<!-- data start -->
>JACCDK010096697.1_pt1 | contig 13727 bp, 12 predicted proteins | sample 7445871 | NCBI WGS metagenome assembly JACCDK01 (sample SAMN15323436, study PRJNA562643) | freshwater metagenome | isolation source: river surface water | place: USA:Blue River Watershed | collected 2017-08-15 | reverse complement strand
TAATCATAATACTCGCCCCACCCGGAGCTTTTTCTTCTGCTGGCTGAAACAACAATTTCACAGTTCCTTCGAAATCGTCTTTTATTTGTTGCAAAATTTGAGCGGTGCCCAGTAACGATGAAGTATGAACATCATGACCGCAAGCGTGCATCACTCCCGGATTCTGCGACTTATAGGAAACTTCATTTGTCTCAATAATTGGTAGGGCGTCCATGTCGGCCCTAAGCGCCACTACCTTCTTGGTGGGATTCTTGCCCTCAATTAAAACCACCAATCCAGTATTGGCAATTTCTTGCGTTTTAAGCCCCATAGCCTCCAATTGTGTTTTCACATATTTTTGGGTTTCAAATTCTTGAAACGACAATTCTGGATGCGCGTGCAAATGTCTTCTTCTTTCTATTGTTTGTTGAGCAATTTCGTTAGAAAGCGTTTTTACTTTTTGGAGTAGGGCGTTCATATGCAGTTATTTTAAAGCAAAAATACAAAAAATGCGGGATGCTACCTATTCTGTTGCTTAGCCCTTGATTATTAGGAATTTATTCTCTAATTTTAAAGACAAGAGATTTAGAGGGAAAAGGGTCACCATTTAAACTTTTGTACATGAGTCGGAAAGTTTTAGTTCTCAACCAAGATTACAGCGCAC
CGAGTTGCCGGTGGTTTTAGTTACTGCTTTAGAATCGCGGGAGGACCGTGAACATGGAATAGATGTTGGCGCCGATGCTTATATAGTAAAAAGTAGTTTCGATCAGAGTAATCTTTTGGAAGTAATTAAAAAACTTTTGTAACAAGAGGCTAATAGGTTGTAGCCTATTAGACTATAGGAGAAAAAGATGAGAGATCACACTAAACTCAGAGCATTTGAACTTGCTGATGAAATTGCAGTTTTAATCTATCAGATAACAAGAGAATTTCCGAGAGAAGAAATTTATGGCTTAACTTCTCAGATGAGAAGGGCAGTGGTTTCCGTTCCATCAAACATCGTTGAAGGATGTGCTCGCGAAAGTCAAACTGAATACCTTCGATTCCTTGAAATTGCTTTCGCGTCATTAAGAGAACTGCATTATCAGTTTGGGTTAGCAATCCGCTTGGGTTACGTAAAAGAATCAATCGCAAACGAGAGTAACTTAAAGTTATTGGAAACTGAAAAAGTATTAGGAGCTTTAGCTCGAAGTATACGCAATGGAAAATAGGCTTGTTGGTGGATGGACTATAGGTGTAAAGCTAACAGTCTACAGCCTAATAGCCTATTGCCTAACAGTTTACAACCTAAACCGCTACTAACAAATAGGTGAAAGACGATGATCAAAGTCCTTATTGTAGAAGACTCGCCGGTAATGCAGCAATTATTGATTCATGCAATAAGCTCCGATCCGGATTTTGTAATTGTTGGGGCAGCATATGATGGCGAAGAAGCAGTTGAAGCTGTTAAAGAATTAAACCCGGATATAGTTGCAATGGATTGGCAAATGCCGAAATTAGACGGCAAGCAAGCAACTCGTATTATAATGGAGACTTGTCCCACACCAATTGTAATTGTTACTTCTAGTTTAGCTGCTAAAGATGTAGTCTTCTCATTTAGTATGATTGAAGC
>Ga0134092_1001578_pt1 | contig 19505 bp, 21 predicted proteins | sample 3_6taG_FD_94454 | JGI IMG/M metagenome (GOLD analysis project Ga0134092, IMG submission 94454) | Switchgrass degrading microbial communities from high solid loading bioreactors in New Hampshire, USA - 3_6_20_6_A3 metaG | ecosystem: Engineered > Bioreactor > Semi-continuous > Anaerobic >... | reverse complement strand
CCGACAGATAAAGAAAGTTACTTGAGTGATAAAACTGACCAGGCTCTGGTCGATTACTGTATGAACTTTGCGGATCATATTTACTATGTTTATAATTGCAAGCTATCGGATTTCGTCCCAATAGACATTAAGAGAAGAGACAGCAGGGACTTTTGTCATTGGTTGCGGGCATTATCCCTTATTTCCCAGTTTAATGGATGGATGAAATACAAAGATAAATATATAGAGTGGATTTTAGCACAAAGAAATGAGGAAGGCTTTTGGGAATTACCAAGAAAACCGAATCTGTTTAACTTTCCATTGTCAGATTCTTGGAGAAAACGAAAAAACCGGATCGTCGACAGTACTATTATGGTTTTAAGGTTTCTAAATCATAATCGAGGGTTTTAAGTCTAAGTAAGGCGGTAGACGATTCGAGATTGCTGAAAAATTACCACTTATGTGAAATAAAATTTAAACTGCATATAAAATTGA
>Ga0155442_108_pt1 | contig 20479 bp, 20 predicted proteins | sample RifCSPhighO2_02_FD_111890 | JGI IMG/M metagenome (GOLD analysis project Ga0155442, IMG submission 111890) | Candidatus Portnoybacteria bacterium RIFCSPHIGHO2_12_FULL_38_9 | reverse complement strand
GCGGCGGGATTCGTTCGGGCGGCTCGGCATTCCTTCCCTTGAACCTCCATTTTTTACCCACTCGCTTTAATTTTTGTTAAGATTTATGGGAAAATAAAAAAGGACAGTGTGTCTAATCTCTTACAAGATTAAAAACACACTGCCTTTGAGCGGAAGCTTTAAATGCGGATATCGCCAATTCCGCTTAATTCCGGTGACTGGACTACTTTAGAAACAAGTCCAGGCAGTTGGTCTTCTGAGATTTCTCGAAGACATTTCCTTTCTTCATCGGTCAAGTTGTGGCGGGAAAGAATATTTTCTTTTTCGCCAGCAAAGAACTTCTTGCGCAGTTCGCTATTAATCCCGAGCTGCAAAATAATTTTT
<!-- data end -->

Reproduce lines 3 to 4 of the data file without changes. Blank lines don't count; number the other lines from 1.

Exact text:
CGAGTTGCCGGTGGTTTTAGTTACTGCTTTAGAATCGCGGGAGGACCGTGAACATGGAATAGATGTTGGCGCCGATGCTTATATAGTAAAAAGTAGTTTCGATCAGAGTAATCTTTTGGAAGTAATTAAAAAACTTTTGTAACAAGAGGCTAATAGGTTGTAGCCTATTAGACTATAGGAGAAAAAGATGAGAGATCACACTAAACTCAGAGCATTTGAACTTGCTGATGAAATTGCAGTTTTAATCTATCAGATAACAAGAGAATTTCCGAGAGAAGAAATTTATGGCTTAACTTCTCAGATGAGAAGGGCAGTGGTTTCCGTTCCATCAAACATCGTTGAAGGATGTGCTCGCGAAAGTCAAACTGAATACCTTCGATTCCTTGAAATTGCTTTCGCGTCATTAAGAGAACTGCATTATCAGTTTGGGTTAGCAATCCGCTTGGGTTACGTAAAAGAATCAATCGCAAACGAGAGTAACTTAAAGTTATTGGAAACTGAAAAAGTATTAGGAGCTTTAGCTCGAAGTATACGCAATGGAAAATAGGCTTGTTGGTGGATGGACTATAGGTGTAAAGCTAACAGTCTACAGCCTAATAGCCTATTGCCTAACAGTTTACAACCTAAACCGCTACTAACAAATAGGTGAAAGACGATGATCAAAGTCCTTATTGTAGAAGACTCGCCGGTAATGCAGCAATTATTGATTCATGCAATAAGCTCCGATCCGGATTTTGTAATTGTTGGGGCAGCATATGATGGCGAAGAAGCAGTTGAAGCTGTTAAAGAATTAAACCCGGATATAGTTGCAATGGATTGGCAAATGCCGAAATTAGACGGCAAGCAAGCAACTCGTATTATAATGGAGACTTGTCCCACACCAATTGTAATTGTTACTTCTAGTTTAGCTGCTAAAGATGTAGTCTTCTCATTTAGTATGATTGAAGC
>Ga0134092_1001578_pt1 | contig 19505 bp, 21 predicted proteins | sample 3_6taG_FD_94454 | JGI IMG/M metagenome (GOLD analysis project Ga0134092, IMG submission 94454) | Switchgrass degrading microbial communities from high solid loading bioreactors in New Hampshire, USA - 3_6_20_6_A3 metaG | ecosystem: Engineered > Bioreactor > Semi-continuous > Anaerobic >... | reverse complement strand